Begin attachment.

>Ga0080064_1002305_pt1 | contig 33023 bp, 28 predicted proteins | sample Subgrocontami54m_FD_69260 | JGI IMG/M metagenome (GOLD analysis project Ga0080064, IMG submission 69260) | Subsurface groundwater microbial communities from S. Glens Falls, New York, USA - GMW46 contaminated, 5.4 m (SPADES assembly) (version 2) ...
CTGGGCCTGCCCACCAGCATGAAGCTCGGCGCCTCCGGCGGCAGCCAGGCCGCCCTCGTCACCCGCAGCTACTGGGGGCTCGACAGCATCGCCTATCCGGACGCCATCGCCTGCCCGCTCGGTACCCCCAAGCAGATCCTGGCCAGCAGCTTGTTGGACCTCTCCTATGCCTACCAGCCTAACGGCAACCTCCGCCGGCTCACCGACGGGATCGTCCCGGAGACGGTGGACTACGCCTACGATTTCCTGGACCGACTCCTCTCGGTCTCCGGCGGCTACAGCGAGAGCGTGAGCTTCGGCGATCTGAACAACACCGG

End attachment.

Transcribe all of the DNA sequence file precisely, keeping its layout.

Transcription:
>Ga0080064_1002305_pt1 | contig 33023 bp, 28 predicted proteins | sample Subgrocontami54m_FD_69260 | JGI IMG/M metagenome (GOLD analysis project Ga0080064, IMG submission 69260) | Subsurface groundwater microbial communities from S. Glens Falls, New York, USA - GMW46 contaminated, 5.4 m (SPADES assembly) (version 2) ...
CTGGGCCTGCCCACCAGCATGAAGCTCGGCGCCTCCGGCGGCAGCCAGGCCGCCCTCGTCACCCGCAGCTACTGGGGGCTCGACAGCATCGCCTATCCGGACGCCATCGCCTGCCCGCTCGGTACCCCCAAGCAGATCCTGGCCAGCAGCTTGTTGGACCTCTCCTATGCCTACCAGCCTAACGGCAACCTCCGCCGGCTCACCGACGGGATCGTCCCGGAGACGGTGGACTACGCCTACGATTTCCTGGACCGACTCCTCTCGGTCTCCGGCGGCTACAGCGAGAGCGTGAGCTTCGGCGATCTGAACAACACCGG